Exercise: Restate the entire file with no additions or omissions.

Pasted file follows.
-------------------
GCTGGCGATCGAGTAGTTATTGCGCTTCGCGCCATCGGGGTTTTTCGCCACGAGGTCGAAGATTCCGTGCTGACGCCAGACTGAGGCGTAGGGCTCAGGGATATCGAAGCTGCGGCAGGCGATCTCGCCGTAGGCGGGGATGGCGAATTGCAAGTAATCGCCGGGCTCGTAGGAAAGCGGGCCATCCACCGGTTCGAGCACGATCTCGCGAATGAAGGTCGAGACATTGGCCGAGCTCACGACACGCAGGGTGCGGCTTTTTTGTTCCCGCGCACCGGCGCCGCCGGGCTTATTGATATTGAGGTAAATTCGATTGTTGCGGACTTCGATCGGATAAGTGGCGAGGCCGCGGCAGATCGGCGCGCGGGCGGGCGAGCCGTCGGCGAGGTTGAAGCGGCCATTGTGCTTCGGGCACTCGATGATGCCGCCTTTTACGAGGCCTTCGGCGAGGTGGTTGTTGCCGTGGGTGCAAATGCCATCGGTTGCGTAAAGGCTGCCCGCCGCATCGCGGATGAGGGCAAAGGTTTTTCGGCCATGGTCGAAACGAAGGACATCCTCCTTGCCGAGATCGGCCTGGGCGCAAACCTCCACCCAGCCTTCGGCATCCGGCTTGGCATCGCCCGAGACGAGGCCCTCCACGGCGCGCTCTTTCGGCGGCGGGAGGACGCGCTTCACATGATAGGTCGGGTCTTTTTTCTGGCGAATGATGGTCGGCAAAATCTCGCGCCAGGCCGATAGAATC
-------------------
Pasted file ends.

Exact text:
GCTGGCGATCGAGTAGTTATTGCGCTTCGCGCCATCGGGGTTTTTCGCCACGAGGTCGAAGATTCCGTGCTGACGCCAGACTGAGGCGTAGGGCTCAGGGATATCGAAGCTGCGGCAGGCGATCTCGCCGTAGGCGGGGATGGCGAATTGCAAGTAATCGCCGGGCTCGTAGGAAAGCGGGCCATCCACCGGTTCGAGCACGATCTCGCGAATGAAGGTCGAGACATTGGCCGAGCTCACGACACGCAGGGTGCGGCTTTTTTGTTCCCGCGCACCGGCGCCGCCGGGCTTATTGATATTGAGGTAAATTCGATTGTTGCGGACTTCGATCGGATAAGTGGCGAGGCCGCGGCAGATCGGCGCGCGGGCGGGCGAGCCGTCGGCGAGGTTGAAGCGGCCATTGTGCTTCGGGCACTCGATGATGCCGCCTTTTACGAGGCCTTCGGCGAGGTGGTTGTTGCCGTGGGTGCAAATGCCATCGGTTGCGTAAAGGCTGCCCGCCGCATCGCGGATGAGGGCAAAGGTTTTTCGGCCATGGTCGAAACGAAGGACATCCTCCTTGCCGAGATCGGCCTGGGCGCAAACCTCCACCCAGCCTTCGGCATCCGGCTTGGCATCGCCCGAGACGAGGCCCTCCACGGCGCGCTCTTTCGGCGGCGGGAGGACGCGCTTCACATGATAGGTCGGGTCTTTTTTCTGGCGAATGATGGTCGGCAAAATCTCGCGCCAGGCCGATAGAATC